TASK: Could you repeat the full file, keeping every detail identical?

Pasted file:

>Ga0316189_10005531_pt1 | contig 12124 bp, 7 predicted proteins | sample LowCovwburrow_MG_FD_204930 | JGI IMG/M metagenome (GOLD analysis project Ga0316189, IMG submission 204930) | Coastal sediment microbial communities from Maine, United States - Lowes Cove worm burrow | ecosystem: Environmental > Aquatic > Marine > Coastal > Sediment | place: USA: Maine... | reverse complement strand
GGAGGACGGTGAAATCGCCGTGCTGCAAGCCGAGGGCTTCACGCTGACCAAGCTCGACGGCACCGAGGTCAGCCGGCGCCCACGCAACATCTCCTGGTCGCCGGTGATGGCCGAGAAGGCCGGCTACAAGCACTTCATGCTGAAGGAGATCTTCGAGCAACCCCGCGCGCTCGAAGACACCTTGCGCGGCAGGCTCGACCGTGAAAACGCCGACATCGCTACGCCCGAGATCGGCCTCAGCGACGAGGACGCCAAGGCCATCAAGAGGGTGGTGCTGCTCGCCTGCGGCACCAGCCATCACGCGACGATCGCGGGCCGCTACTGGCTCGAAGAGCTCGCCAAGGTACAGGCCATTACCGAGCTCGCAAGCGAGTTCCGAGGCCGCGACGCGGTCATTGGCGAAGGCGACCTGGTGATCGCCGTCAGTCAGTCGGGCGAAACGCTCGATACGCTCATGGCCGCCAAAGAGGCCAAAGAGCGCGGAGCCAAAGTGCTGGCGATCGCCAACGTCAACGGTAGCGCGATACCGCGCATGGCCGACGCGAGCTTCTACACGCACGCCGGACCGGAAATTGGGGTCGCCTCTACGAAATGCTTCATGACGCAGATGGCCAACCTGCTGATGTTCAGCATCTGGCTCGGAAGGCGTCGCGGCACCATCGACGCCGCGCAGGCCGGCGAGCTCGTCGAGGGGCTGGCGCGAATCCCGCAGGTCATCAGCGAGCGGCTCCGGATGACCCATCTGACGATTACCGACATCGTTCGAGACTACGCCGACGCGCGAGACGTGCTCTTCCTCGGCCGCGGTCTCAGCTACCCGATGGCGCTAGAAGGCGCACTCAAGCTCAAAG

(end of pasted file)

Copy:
>Ga0316189_10005531_pt1 | contig 12124 bp, 7 predicted proteins | sample LowCovwburrow_MG_FD_204930 | JGI IMG/M metagenome (GOLD analysis project Ga0316189, IMG submission 204930) | Coastal sediment microbial communities from Maine, United States - Lowes Cove worm burrow | ecosystem: Environmental > Aquatic > Marine > Coastal > Sediment | place: USA: Maine... | reverse complement strand
GGAGGACGGTGAAATCGCCGTGCTGCAAGCCGAGGGCTTCACGCTGACCAAGCTCGACGGCACCGAGGTCAGCCGGCGCCCACGCAACATCTCCTGGTCGCCGGTGATGGCCGAGAAGGCCGGCTACAAGCACTTCATGCTGAAGGAGATCTTCGAGCAACCCCGCGCGCTCGAAGACACCTTGCGCGGCAGGCTCGACCGTGAAAACGCCGACATCGCTACGCCCGAGATCGGCCTCAGCGACGAGGACGCCAAGGCCATCAAGAGGGTGGTGCTGCTCGCCTGCGGCACCAGCCATCACGCGACGATCGCGGGCCGCTACTGGCTCGAAGAGCTCGCCAAGGTACAGGCCATTACCGAGCTCGCAAGCGAGTTCCGAGGCCGCGACGCGGTCATTGGCGAAGGCGACCTGGTGATCGCCGTCAGTCAGTCGGGCGAAACGCTCGATACGCTCATGGCCGCCAAAGAGGCCAAAGAGCGCGGAGCCAAAGTGCTGGCGATCGCCAACGTCAACGGTAGCGCGATACCGCGCATGGCCGACGCGAGCTTCTACACGCACGCCGGACCGGAAATTGGGGTCGCCTCTACGAAATGCTTCATGACGCAGATGGCCAACCTGCTGATGTTCAGCATCTGGCTCGGAAGGCGTCGCGGCACCATCGACGCCGCGCAGGCCGGCGAGCTCGTCGAGGGGCTGGCGCGAATCCCGCAGGTCATCAGCGAGCGGCTCCGGATGACCCATCTGACGATTACCGACATCGTTCGAGACTACGCCGACGCGCGAGACGTGCTCTTCCTCGGCCGCGGTCTCAGCTACCCGATGGCGCTAGAAGGCGCACTCAAGCTCAAAG